And then, last night. Nearly midnight, I sat on my daughter’s bed with her, not saying much. Just chilling out. I’d finally surrendered to the situation. It was what it was. She wasn’t going to sleep, she wanted me with her, and there wasn’t a whole lot I could do about it.
Guess what happened. As she flipped through a book she started telling me that she’d been having nightmares. She couldn’t remember what exactly, but she was scared to go to sleep. Simply by being and letting her be she was able to let it out. Shake it off, shake it off (to quote the wise Taylor Swift). She went to sleep shortly after that.
Maybe she needed a week of letting off steam before she could reveal the fears underneath it all. Maybe I was too wrapped up in my own stress to be able to just sit and be with her until that point. It doesn’t matter in the end. We did what we had to do to get through it. We’re doing our best to get back to normal.
Regardless, I’m happy to report we’re no longer at peanut-butter-eating-out of the jar status. We have lowered several notches to the piled-up-laundry and copious-coffee-consumption levels–definitely an improvement, and definitely another inch closer to ‘normal.’ For that I’m grateful.
P.S. Shameless plug alert– speaking of hurricanes, I’m donating 50% of the proceeds from Etsy shop sales through Sunday to support Puerto Rico recovery efforts. The funds will go to the Sierra Club’s Maria Fund that supports just and sustainable rebuilding for the most vulnerable communities in Puerto Rico. You can donate directly here as well.
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“The night comes and we give ourselves permission to dissolve into the rest of darkness. We let go of all the valleys and rivers we wish to cross and our dreams for some distant future.” -Sarah Blondin, Live Awake.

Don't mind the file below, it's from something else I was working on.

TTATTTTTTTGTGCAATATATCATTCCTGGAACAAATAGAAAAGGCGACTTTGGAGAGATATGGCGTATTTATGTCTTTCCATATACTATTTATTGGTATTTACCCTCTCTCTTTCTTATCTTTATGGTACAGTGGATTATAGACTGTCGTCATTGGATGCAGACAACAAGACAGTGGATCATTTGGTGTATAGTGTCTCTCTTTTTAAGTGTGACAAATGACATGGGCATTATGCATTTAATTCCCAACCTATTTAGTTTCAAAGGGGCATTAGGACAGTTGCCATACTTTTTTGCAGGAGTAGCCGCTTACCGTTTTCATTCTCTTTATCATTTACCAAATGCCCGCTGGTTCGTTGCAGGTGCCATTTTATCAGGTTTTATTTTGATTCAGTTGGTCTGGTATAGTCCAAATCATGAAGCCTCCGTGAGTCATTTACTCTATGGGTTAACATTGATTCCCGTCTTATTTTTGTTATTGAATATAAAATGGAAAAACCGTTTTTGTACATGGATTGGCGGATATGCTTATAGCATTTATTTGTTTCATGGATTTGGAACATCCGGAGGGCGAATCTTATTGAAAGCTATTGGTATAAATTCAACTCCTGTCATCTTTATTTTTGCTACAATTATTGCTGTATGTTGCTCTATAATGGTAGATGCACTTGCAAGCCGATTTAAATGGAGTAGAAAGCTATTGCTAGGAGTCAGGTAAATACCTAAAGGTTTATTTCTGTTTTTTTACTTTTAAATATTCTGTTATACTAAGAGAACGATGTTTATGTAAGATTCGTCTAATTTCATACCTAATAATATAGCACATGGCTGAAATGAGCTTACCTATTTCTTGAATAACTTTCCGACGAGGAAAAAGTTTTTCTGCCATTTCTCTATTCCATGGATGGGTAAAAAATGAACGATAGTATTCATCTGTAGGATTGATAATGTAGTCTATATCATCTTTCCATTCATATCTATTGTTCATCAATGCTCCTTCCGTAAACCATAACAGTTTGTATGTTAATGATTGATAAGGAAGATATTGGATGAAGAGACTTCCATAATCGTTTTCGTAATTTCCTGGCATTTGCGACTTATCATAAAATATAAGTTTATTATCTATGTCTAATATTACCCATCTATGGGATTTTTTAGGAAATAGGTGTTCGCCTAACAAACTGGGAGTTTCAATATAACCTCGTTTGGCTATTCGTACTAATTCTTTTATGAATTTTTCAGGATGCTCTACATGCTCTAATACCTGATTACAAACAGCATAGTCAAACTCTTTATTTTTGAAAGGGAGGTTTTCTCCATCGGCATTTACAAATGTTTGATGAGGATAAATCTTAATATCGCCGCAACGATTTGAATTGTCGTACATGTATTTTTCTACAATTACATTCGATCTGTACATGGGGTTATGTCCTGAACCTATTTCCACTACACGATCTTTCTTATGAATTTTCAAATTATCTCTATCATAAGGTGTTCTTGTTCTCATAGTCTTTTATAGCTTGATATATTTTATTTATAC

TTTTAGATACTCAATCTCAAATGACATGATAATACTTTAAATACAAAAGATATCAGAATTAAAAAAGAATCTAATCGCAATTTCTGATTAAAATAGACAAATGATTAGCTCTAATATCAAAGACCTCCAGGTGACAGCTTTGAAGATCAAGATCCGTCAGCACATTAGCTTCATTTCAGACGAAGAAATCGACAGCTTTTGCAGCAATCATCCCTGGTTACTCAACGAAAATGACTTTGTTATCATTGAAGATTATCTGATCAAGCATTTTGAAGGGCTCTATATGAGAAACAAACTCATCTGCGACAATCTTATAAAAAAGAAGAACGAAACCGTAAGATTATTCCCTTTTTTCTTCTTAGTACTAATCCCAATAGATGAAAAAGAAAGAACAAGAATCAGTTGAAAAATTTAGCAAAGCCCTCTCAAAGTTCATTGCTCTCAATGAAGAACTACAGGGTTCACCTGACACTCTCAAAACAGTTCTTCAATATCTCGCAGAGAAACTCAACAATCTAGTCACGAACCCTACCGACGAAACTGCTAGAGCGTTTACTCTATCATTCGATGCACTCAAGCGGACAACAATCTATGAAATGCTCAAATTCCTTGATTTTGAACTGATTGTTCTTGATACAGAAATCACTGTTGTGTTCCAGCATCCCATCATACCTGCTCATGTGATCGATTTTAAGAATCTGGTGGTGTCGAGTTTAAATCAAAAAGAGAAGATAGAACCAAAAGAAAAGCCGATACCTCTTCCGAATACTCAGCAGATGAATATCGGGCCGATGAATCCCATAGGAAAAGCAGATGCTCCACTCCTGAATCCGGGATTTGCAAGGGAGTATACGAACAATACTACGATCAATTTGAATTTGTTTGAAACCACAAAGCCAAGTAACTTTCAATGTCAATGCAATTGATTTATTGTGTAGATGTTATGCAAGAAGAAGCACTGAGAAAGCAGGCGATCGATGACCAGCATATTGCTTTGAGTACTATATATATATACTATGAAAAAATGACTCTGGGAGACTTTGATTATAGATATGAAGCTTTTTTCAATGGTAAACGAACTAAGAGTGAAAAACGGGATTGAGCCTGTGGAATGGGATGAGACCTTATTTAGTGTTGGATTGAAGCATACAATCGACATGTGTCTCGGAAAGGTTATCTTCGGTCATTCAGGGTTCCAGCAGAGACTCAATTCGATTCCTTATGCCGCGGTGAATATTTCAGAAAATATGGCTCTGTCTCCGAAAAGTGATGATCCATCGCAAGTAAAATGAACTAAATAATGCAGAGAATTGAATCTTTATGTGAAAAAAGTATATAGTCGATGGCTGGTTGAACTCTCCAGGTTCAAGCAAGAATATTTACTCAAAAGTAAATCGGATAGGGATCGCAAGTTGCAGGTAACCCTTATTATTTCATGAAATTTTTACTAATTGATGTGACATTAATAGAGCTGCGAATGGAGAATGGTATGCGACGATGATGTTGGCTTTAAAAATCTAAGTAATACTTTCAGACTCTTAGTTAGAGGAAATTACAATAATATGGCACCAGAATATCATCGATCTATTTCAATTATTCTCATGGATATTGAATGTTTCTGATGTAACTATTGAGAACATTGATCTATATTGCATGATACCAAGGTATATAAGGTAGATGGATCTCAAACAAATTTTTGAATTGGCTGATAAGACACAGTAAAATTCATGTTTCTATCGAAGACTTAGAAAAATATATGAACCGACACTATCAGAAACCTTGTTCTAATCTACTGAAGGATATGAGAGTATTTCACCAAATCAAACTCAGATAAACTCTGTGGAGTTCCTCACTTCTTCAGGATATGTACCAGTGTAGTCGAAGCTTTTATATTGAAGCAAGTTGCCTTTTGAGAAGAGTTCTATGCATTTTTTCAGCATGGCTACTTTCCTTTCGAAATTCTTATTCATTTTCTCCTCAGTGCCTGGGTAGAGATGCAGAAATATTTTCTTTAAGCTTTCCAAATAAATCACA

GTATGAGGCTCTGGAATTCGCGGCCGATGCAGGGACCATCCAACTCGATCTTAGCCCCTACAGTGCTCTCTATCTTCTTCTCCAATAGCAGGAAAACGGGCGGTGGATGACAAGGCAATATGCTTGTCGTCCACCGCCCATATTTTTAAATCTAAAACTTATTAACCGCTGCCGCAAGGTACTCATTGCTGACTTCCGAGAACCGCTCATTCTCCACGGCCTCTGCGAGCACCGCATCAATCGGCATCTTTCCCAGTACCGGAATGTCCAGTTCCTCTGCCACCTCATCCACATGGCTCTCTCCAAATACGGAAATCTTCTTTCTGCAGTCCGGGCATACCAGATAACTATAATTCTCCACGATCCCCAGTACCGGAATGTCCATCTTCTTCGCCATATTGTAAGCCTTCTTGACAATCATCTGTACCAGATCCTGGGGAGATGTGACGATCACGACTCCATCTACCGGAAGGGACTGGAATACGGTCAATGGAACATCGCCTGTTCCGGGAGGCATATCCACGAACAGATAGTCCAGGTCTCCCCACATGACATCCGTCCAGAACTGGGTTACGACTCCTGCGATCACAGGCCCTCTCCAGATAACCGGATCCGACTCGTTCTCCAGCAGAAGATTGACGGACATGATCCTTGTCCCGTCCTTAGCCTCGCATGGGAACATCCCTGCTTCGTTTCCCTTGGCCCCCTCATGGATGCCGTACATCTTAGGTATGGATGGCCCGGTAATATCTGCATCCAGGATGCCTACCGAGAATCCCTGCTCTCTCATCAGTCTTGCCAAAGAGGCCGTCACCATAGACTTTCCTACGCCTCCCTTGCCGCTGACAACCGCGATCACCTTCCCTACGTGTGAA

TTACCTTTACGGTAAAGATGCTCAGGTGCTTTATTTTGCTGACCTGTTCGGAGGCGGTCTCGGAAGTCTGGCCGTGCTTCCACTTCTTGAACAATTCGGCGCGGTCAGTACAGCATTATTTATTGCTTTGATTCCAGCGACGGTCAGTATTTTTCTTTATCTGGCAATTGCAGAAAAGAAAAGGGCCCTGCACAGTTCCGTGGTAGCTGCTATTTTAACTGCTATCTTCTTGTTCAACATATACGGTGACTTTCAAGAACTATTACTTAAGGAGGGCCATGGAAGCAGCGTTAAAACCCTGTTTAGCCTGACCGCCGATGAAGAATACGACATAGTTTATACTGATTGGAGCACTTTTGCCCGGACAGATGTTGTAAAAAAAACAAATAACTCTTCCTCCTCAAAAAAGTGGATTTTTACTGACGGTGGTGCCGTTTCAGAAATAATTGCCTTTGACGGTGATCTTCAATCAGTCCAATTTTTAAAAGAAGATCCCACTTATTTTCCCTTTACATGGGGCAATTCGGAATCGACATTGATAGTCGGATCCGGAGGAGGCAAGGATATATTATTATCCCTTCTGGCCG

I meditated bathed in moonlight. I was brought to tears by a deeply moving meditation about learning to surrender. It was just what my soul needed.
Four is learning to whistle along with Peppa Pig.
Four is puppet shows and pirouettes.
Four is nonsensical knock-knock jokes and pretending to read clocks.
Four is eating pb&j, cheese sticks and cereal–all before 9AM.
Four is finding loopholes in bedtime rules.
Four is big feelings, and even bigger hugs.
Four is winning at Memory and mastering big-kid puzzles.
Four is I got it!, I know!, I can do it!, and I love you you, mama.
Four is holding on tight to fleeting 6am snuggles.
Happy birthday today to my little girl (who does not seem so little anymore). I looked at what I wrote last year and I can’t believe how much my daughter has grown. I can only begin to imagine what she will be like when I write this next year. Oh, how the time flies.
And because I’m ridiculously sentimental, thinking a lot about the birth memories I shared in The Birth(day) lessons. That nesting-pregnant-woman seems like a child compared to what I have grown into during these last four years. It is truly a joy to watch how much we grow, too, hand-in-hand with our child.
Friends, solstice is upon us. Tomorrow. That is right, the days of winter darkness shift toward the light. I don’t want to speak for y’all but damn, it is time for the dark days of 2016 to exit the building.